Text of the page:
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  • Writer's pictureMichael Gott

WE NEED TO GO TO LO-DEBAR!

What is that and where is it?  It was a place mentioned in II Samuel 9.  In that place lived Jonathan’s lame son, forgotten and forsaken.  David made a commitment to be kind to the family of Jonathan, to that family forever, and so he sent for the lame son to be brought to him.


The poor, lame boy was at first frightened by the king’s attention, but quickly David reassured him and said, “Because of my vow to your father, who was my special friend Jonathan, I want to be especially gracious to you—so you will live here with me at the palace!”


And from that time on, this son of Jonathan was treated as if he were the son of King David.  (read II Samuel 9:1-11)


That’s the Old Testament story hidden in Second Samuel, but what is the application for you and me?  It is this, we need to seek out those who are “lame”—spiritually, physically, and emotionally—for acts of great kindness.  We need to visit Lo-debar.  We need to do it now—soon—for us, soon it will be too late.  We must find the lame.


And we all know that part of being a Christian consists of showing lovingkindness to people who don’t merit it.  This boy was lame, and the result was poor living off others.  How many people we know who are fighting a hard battle.  And such acts of unexplainable kindness melts hearts.  Soon to evaporate is hostility, heartbreak, and mistrust.  This love is practical, not sentimental.  It is an expressed act for the personal practical good of someone else.


Dr. James Dobson once said, “There is no greater opportunity to influence our fellow man for Christ than to respond with love when we have been unmistakably wronged.”  We have long said to people who work with us in evangelism, “People do not care what we believe until they believe that we care!”


To go to Lo-debar is costly.  Always it means rolling up your sleeves and getting something done.  The kind of thing that makes an impact on others is kindness, thoughtfulness, and selfless acts that are unexplainable in typical lifestyle of today.  And you can be sure that kind of expressed grace has converted more sinners than displayed eloquence, great learning from study, and even Christian zeal.  Someone said that they were given kindness and it was more important than a thousand sermons.  “Kindness is a grace,” said J. C. Ryle, “that all understand.” Equivalent to a thousand sermons without using a single word, but truth was clearly heard deep in the heart!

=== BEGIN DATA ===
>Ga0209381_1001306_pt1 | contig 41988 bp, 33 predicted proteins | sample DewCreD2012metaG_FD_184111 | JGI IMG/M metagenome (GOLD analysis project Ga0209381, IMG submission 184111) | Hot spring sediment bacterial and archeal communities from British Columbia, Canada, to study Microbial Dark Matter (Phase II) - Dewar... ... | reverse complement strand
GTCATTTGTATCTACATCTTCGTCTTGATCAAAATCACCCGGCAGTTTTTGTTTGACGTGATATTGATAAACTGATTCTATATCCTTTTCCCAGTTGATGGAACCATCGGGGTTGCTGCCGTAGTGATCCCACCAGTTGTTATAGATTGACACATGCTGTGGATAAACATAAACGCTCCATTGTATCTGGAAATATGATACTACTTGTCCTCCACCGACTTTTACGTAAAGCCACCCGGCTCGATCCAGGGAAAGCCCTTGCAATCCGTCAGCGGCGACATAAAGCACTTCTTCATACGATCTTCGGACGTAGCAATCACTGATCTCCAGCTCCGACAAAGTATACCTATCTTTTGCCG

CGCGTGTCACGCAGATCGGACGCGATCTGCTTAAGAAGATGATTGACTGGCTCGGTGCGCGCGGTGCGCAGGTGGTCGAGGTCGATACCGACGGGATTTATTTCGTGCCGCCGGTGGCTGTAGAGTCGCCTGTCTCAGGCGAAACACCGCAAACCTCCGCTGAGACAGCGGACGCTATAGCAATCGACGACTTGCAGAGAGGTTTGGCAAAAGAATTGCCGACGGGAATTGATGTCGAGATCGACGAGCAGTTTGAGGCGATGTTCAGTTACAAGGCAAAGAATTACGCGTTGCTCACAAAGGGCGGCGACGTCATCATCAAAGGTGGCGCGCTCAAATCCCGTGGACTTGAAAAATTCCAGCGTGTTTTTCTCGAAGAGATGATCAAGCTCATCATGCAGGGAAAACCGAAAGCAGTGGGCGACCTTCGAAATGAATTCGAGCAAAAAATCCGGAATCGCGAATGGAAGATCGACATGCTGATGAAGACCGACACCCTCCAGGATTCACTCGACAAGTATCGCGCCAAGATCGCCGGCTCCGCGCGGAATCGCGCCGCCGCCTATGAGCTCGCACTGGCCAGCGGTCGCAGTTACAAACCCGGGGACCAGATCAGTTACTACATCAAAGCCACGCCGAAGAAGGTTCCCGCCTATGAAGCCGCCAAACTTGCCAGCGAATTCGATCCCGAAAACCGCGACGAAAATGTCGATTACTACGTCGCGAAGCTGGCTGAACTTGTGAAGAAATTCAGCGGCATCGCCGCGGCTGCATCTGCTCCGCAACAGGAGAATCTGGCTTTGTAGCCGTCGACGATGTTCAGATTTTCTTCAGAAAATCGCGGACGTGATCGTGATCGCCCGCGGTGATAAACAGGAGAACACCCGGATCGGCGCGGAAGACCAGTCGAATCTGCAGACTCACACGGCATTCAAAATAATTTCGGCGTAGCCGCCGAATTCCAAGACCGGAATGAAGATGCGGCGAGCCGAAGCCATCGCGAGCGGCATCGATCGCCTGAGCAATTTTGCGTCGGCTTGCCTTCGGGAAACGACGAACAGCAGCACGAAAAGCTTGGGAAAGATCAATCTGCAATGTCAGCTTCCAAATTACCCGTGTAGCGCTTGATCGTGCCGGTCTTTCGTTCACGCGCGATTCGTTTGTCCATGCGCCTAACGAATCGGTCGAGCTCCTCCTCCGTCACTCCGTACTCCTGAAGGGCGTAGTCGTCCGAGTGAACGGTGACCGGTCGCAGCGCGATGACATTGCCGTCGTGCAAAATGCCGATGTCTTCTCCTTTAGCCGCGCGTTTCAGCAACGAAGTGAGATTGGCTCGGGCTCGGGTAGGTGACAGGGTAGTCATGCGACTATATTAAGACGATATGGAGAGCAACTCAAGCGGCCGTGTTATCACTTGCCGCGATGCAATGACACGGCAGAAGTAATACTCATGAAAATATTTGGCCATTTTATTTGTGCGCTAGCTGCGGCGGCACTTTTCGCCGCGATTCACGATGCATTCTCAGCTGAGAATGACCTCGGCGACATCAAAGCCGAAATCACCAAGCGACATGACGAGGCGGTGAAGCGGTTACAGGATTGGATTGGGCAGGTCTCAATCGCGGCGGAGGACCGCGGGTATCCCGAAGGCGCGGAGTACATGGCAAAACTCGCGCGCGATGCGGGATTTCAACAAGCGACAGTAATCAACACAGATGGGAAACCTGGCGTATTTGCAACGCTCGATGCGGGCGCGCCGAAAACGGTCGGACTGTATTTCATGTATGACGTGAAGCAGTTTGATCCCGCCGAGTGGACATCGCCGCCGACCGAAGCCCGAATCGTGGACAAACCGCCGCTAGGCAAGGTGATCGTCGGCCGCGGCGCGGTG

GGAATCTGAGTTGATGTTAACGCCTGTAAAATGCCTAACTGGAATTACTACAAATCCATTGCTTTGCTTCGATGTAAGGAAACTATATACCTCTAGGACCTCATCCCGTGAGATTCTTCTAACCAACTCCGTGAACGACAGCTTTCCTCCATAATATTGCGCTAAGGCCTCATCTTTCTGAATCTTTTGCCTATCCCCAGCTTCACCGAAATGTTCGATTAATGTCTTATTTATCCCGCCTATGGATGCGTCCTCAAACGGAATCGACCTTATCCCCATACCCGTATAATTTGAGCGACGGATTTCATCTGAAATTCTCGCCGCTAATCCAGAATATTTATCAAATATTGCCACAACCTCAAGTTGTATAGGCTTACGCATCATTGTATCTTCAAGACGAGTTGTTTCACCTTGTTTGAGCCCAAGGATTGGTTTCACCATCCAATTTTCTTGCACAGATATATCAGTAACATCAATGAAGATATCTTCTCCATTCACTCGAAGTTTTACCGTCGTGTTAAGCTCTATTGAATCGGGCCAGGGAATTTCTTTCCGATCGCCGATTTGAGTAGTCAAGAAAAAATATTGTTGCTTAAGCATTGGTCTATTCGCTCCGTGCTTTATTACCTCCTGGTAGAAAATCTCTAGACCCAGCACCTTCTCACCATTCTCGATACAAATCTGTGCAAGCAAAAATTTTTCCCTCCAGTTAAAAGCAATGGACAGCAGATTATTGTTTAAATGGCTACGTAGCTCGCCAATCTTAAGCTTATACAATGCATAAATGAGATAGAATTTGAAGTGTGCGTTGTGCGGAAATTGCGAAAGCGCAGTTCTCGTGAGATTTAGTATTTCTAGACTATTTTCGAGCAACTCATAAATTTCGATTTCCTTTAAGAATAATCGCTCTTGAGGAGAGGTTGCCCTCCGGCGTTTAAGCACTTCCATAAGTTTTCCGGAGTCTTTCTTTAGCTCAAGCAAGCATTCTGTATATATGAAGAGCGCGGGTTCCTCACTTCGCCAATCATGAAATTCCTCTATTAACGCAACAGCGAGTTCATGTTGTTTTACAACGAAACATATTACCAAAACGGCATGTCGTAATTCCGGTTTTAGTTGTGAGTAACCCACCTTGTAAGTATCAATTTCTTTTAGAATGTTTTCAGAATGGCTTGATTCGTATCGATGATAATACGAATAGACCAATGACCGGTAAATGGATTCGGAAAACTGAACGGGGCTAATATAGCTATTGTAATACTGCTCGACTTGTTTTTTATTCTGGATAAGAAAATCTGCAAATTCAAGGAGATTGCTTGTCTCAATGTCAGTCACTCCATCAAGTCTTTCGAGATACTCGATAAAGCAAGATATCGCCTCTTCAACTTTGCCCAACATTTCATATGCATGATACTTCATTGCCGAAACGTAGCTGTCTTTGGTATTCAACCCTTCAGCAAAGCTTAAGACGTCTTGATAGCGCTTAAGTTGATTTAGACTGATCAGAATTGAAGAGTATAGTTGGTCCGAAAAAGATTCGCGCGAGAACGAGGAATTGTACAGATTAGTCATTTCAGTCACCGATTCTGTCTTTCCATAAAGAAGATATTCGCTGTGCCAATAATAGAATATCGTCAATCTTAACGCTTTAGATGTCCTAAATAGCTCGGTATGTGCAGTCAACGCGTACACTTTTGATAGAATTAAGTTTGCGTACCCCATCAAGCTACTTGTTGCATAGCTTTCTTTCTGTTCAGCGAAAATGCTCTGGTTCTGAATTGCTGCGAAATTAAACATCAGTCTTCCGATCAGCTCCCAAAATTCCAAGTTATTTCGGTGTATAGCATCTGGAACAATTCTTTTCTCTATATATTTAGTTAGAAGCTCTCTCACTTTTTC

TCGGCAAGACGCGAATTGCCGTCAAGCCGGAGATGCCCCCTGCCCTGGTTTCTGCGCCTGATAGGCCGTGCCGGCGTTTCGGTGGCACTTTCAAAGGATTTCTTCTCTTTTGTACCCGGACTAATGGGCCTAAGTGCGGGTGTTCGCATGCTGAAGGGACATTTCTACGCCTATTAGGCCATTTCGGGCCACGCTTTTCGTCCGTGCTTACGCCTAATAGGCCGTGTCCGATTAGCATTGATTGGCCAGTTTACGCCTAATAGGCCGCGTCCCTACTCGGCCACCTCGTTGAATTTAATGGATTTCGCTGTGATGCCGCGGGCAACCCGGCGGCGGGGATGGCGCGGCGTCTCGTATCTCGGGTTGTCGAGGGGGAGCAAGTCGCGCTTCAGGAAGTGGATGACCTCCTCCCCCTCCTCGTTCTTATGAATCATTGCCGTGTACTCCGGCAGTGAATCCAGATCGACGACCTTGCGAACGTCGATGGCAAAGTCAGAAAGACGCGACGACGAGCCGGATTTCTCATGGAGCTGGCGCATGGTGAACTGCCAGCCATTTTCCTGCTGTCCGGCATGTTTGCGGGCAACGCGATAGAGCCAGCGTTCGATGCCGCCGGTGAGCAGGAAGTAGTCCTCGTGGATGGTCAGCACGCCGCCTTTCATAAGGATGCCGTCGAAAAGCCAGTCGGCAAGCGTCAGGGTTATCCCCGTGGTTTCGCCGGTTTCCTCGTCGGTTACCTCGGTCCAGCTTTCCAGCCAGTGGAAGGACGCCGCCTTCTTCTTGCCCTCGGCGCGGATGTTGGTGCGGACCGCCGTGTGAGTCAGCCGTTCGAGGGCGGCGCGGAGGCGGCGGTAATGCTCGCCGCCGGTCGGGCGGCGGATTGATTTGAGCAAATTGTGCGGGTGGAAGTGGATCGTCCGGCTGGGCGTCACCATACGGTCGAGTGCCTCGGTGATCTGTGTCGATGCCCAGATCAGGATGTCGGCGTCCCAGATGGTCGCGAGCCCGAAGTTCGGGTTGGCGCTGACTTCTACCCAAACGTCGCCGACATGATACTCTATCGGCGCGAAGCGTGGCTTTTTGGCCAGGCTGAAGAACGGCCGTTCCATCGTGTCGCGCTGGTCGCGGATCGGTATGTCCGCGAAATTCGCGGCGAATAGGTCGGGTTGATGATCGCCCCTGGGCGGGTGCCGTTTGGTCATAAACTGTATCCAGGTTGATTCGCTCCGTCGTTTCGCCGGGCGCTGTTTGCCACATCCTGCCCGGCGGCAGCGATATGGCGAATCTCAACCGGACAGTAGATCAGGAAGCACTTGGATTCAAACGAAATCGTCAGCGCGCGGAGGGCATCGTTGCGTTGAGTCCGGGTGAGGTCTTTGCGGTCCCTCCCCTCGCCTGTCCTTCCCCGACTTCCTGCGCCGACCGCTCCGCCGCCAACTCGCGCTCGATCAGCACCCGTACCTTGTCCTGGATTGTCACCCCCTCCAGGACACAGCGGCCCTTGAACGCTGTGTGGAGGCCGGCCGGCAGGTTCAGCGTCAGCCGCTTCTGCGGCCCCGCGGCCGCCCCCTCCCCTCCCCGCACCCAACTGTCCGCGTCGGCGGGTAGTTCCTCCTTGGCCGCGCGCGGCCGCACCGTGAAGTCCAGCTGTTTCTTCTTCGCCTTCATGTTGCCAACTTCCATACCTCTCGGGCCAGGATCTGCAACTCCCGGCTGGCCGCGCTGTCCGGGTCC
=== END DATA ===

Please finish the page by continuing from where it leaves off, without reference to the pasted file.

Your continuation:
The moon is not as lonely as a human heart where love is unknown—it’s a bleak, lifeless expanse.  Vance Havner’s comment sums it up, “Not tongues, nor faith, nor prophecy, nor knowledge, nor martyrdom, nor philanthropy, but love is the Christian’s mark of distinction.”


David loved Jonathan’s lame son as he would love his own son.  Christ would have us love at great inconvenience and expense to ourselves.  By “this mark may the world know that we are Christians … and that Jesus was sent by the Father,” said Francis Schaeffer.


Sadly, we have seen legalistic Christians turn their backs on people marked by sin, and these smallminded people become even smaller—withered, shriveled in their outlook on life and the world as a whole.  After all, Christians have two things they must do to be even called a Christian—it is give and forgive!  Christian love not only enlarges our hearts but extends our arms and opens our hands.


Let me conclude with just one great example of what I mean by going to Lo-debar.  Years ago, C. H. Spurgeon said in a sermon, “I like to be with God’s people of the poorer class, and of the struggling and afflicted sort.  I like to be with God’s people who wrestle hard … I would sooner follow with [that] flock than run ahead with the greyhounds.”


Later, he found something that melted his heart.  Spurgeon heard a shocking rumor that the elderly widow of the famous Welch evangelist Christmas Evans was living in abject poverty.  Evans had died an honored man of God, but somehow nothing was done for his elderly widow.  Spurgeon immediately called in a team of deacons and elders and said, “Go to the hills of Wales and find her.  Bring her here.  Tell her to walk away from her depressing situation and to not worry about anything.  We will treat her as a queen.”


The grateful widow, from that time on was lovingly cared for the rest of her days, by Spurgeon’s church, and finally, at her death, taken back to be, with dignity, buried beside her husband in Wales. 


So, for that church, going to Lo-debar was going to Wales, asking questions, finding the needy woman, and bringing her back to London where she “ate regularly with King David” (II Samuel 9:11).


A Puritan preacher hit the mark by saying, “The more godly any man is, the more merciful that man will be.”  Maybe the best and most healthy exercise to strengthen the heart is reaching down and lifting people up.


Surely it has been said many times, in many ways, by many people—but it’s still true:  The kindness of Christ seen in us is something the blind can see and the deaf can hear and the spiritually dead can feel.  Dr. James S. Stewart of Edinburgh often said, “Love is not sentimental emotions, it’s the servant of our will with Christ in control.”


It was once said, “Love is its own evidence … love feels no loads” (William S. Plumer)—unusual kindness expressed is the very essence and proof of the Christian faith alive in us.  Therefore—go to Lo-debar.

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